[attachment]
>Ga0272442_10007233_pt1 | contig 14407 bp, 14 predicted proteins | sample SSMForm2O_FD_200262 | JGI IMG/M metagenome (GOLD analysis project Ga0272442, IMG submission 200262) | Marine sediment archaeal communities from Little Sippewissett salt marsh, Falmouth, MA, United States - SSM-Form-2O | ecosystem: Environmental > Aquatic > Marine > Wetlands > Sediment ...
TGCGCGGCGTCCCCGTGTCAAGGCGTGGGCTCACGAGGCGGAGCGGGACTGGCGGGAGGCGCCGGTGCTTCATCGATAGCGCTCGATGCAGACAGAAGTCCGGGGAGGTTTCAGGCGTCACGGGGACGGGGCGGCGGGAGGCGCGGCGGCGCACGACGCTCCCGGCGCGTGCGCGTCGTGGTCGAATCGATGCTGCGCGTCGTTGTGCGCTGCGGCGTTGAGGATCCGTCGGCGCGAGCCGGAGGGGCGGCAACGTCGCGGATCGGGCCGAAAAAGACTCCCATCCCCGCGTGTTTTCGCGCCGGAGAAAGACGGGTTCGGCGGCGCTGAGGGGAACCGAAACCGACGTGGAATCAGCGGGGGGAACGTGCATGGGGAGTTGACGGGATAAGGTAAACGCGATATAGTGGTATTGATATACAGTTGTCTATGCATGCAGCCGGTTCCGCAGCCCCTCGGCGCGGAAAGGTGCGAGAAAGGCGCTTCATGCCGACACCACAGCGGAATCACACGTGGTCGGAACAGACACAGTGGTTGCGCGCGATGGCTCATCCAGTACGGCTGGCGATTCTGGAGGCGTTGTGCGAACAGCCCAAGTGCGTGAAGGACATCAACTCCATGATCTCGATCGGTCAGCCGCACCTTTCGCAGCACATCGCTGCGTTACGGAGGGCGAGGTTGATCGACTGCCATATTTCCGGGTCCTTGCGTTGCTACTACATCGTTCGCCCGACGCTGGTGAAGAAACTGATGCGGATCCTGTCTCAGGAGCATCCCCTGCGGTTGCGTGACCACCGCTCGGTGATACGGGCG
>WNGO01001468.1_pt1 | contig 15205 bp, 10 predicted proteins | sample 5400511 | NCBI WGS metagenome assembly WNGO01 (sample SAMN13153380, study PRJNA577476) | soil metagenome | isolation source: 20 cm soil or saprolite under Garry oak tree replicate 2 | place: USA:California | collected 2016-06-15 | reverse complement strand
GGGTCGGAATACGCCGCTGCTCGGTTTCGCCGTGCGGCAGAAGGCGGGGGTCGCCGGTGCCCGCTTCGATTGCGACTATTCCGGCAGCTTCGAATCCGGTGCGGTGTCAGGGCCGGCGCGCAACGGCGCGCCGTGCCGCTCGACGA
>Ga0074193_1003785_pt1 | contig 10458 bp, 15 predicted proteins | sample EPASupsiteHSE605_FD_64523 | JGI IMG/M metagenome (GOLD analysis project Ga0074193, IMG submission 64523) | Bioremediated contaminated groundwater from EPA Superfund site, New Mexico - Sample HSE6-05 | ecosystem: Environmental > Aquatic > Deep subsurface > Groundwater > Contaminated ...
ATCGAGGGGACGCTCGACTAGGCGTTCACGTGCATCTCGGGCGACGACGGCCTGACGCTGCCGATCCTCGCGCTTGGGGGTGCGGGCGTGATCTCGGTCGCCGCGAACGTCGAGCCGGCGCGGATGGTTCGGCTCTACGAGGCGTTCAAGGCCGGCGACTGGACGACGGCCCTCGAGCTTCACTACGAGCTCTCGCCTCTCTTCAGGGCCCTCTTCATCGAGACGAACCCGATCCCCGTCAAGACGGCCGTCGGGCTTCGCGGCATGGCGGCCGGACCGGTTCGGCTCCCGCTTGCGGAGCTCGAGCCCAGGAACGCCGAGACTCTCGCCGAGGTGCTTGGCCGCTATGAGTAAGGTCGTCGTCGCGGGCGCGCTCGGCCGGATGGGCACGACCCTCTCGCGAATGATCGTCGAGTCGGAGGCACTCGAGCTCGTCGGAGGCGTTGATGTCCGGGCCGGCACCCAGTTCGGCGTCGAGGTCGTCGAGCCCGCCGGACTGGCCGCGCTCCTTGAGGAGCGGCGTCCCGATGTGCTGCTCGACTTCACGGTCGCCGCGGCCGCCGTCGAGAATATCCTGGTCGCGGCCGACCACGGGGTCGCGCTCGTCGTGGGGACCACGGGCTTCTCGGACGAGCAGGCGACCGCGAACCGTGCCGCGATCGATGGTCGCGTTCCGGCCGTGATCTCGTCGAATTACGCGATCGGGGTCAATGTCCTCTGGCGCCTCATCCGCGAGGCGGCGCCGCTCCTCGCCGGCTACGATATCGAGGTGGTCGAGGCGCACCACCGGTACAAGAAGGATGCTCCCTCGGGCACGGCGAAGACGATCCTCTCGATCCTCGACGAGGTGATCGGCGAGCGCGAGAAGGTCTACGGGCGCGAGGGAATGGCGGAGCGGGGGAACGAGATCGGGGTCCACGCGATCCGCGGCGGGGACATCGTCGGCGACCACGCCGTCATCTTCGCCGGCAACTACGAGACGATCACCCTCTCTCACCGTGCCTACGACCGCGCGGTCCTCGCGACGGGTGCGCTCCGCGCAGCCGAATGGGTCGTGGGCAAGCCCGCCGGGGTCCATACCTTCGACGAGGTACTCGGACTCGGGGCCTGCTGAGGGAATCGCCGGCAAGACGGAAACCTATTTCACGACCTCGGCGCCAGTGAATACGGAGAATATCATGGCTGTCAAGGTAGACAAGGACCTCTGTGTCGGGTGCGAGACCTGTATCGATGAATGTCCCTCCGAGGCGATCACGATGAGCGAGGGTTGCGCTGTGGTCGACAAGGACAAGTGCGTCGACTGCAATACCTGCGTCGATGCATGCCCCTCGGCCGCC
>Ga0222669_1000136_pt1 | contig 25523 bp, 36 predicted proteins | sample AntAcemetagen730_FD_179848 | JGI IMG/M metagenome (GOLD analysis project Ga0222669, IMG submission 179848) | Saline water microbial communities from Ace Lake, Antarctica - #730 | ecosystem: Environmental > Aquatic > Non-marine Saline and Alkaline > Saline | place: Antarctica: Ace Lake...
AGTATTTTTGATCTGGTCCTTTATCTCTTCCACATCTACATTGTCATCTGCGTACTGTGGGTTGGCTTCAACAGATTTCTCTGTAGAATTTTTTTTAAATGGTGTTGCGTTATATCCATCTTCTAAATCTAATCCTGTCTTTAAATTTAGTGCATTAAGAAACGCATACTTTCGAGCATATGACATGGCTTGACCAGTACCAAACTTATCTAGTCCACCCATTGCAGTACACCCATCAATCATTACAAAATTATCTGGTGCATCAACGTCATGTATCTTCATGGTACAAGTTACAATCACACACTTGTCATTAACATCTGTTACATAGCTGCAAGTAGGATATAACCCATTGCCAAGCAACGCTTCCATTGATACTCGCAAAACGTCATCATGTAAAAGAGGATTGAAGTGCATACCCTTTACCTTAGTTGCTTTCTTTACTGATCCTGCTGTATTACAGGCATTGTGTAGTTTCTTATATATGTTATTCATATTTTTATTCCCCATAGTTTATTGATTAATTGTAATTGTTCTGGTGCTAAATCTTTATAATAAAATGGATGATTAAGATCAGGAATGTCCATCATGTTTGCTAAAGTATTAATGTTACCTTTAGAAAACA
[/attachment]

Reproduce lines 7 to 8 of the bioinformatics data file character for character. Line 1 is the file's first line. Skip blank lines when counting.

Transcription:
>Ga0222669_1000136_pt1 | contig 25523 bp, 36 predicted proteins | sample AntAcemetagen730_FD_179848 | JGI IMG/M metagenome (GOLD analysis project Ga0222669, IMG submission 179848) | Saline water microbial communities from Ace Lake, Antarctica - #730 | ecosystem: Environmental > Aquatic > Non-marine Saline and Alkaline > Saline | place: Antarctica: Ace Lake...
AGTATTTTTGATCTGGTCCTTTATCTCTTCCACATCTACATTGTCATCTGCGTACTGTGGGTTGGCTTCAACAGATTTCTCTGTAGAATTTTTTTTAAATGGTGTTGCGTTATATCCATCTTCTAAATCTAATCCTGTCTTTAAATTTAGTGCATTAAGAAACGCATACTTTCGAGCATATGACATGGCTTGACCAGTACCAAACTTATCTAGTCCACCCATTGCAGTACACCCATCAATCATTACAAAATTATCTGGTGCATCAACGTCATGTATCTTCATGGTACAAGTTACAATCACACACTTGTCATTAACATCTGTTACATAGCTGCAAGTAGGATATAACCCATTGCCAAGCAACGCTTCCATTGATACTCGCAAAACGTCATCATGTAAAAGAGGATTGAAGTGCATACCCTTTACCTTAGTTGCTTTCTTTACTGATCCTGCTGTATTACAGGCATTGTGTAGTTTCTTATATATGTTATTCATATTTTTATTCCCCATAGTTTATTGATTAATTGTAATTGTTCTGGTGCTAAATCTTTATAATAAAATGGATGATTAAGATCAGGAATGTCCATCATGTTTGCTAAAGTATTAATGTTACCTTTAGAAAACA